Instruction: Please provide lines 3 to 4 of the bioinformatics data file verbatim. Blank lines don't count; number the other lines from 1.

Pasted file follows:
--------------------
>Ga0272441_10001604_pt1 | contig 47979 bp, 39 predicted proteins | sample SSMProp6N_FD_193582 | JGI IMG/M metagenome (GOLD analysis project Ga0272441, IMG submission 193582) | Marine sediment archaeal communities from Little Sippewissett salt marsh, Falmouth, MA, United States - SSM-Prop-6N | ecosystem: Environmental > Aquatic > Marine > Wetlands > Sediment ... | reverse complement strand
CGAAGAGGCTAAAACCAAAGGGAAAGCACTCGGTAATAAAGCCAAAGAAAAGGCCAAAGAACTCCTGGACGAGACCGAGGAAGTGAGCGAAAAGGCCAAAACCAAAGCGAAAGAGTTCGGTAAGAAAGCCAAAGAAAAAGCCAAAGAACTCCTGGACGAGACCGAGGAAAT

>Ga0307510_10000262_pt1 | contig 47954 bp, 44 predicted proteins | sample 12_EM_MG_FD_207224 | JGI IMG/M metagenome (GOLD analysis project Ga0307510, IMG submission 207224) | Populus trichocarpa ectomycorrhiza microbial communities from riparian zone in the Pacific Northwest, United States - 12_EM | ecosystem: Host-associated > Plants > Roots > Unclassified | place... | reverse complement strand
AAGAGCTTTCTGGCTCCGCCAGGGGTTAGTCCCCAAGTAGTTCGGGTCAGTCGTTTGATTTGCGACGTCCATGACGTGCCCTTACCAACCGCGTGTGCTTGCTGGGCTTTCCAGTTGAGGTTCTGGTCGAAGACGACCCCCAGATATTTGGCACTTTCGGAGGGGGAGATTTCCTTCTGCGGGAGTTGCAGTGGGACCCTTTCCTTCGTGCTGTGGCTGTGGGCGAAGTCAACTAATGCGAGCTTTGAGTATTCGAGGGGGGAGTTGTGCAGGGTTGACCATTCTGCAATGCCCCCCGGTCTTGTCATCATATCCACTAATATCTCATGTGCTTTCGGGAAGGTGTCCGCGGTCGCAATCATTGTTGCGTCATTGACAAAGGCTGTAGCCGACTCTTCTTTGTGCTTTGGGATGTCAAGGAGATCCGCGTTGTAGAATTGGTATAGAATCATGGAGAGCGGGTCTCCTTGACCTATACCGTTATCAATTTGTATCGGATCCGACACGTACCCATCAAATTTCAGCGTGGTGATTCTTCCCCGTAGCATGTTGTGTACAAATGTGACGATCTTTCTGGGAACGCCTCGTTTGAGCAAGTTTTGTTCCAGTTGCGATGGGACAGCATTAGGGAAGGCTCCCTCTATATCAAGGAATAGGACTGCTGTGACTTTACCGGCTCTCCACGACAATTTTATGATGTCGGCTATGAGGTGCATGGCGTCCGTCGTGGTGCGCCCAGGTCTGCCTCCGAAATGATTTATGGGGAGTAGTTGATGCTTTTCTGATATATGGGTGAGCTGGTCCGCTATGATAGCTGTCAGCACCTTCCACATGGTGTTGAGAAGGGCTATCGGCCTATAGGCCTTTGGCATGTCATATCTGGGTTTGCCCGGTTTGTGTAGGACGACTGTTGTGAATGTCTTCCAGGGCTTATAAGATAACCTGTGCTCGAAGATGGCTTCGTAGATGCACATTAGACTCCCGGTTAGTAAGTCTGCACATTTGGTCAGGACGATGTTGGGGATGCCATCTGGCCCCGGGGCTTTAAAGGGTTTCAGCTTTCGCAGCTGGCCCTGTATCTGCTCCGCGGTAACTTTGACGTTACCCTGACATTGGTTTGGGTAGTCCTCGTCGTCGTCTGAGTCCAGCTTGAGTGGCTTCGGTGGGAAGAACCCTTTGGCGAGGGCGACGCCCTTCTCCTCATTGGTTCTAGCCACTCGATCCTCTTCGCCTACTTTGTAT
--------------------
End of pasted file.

>Ga0307510_10000262_pt1 | contig 47954 bp, 44 predicted proteins | sample 12_EM_MG_FD_207224 | JGI IMG/M metagenome (GOLD analysis project Ga0307510, IMG submission 207224) | Populus trichocarpa ectomycorrhiza microbial communities from riparian zone in the Pacific Northwest, United States - 12_EM | ecosystem: Host-associated > Plants > Roots > Unclassified | place... | reverse complement strand
AAGAGCTTTCTGGCTCCGCCAGGGGTTAGTCCCCAAGTAGTTCGGGTCAGTCGTTTGATTTGCGACGTCCATGACGTGCCCTTACCAACCGCGTGTGCTTGCTGGGCTTTCCAGTTGAGGTTCTGGTCGAAGACGACCCCCAGATATTTGGCACTTTCGGAGGGGGAGATTTCCTTCTGCGGGAGTTGCAGTGGGACCCTTTCCTTCGTGCTGTGGCTGTGGGCGAAGTCAACTAATGCGAGCTTTGAGTATTCGAGGGGGGAGTTGTGCAGGGTTGACCATTCTGCAATGCCCCCCGGTCTTGTCATCATATCCACTAATATCTCATGTGCTTTCGGGAAGGTGTCCGCGGTCGCAATCATTGTTGCGTCATTGACAAAGGCTGTAGCCGACTCTTCTTTGTGCTTTGGGATGTCAAGGAGATCCGCGTTGTAGAATTGGTATAGAATCATGGAGAGCGGGTCTCCTTGACCTATACCGTTATCAATTTGTATCGGATCCGACACGTACCCATCAAATTTCAGCGTGGTGATTCTTCCCCGTAGCATGTTGTGTACAAATGTGACGATCTTTCTGGGAACGCCTCGTTTGAGCAAGTTTTGTTCCAGTTGCGATGGGACAGCATTAGGGAAGGCTCCCTCTATATCAAGGAATAGGACTGCTGTGACTTTACCGGCTCTCCACGACAATTTTATGATGTCGGCTATGAGGTGCATGGCGTCCGTCGTGGTGCGCCCAGGTCTGCCTCCGAAATGATTTATGGGGAGTAGTTGATGCTTTTCTGATATATGGGTGAGCTGGTCCGCTATGATAGCTGTCAGCACCTTCCACATGGTGTTGAGAAGGGCTATCGGCCTATAGGCCTTTGGCATGTCATATCTGGGTTTGCCCGGTTTGTGTAGGACGACTGTTGTGAATGTCTTCCAGGGCTTATAAGATAACCTGTGCTCGAAGATGGCTTCGTAGATGCACATTAGACTCCCGGTTAGTAAGTCTGCACATTTGGTCAGGACGATGTTGGGGATGCCATCTGGCCCCGGGGCTTTAAAGGGTTTCAGCTTTCGCAGCTGGCCCTGTATCTGCTCCGCGGTAACTTTGACGTTACCCTGACATTGGTTTGGGTAGTCCTCGTCGTCGTCTGAGTCCAGCTTGAGTGGCTTCGGTGGGAAGAACCCTTTGGCGAGGGCGACGCCCTTCTCCTCATTGGTTCTAGCCACTCGATCCTCTTCGCCTACTTTGTAT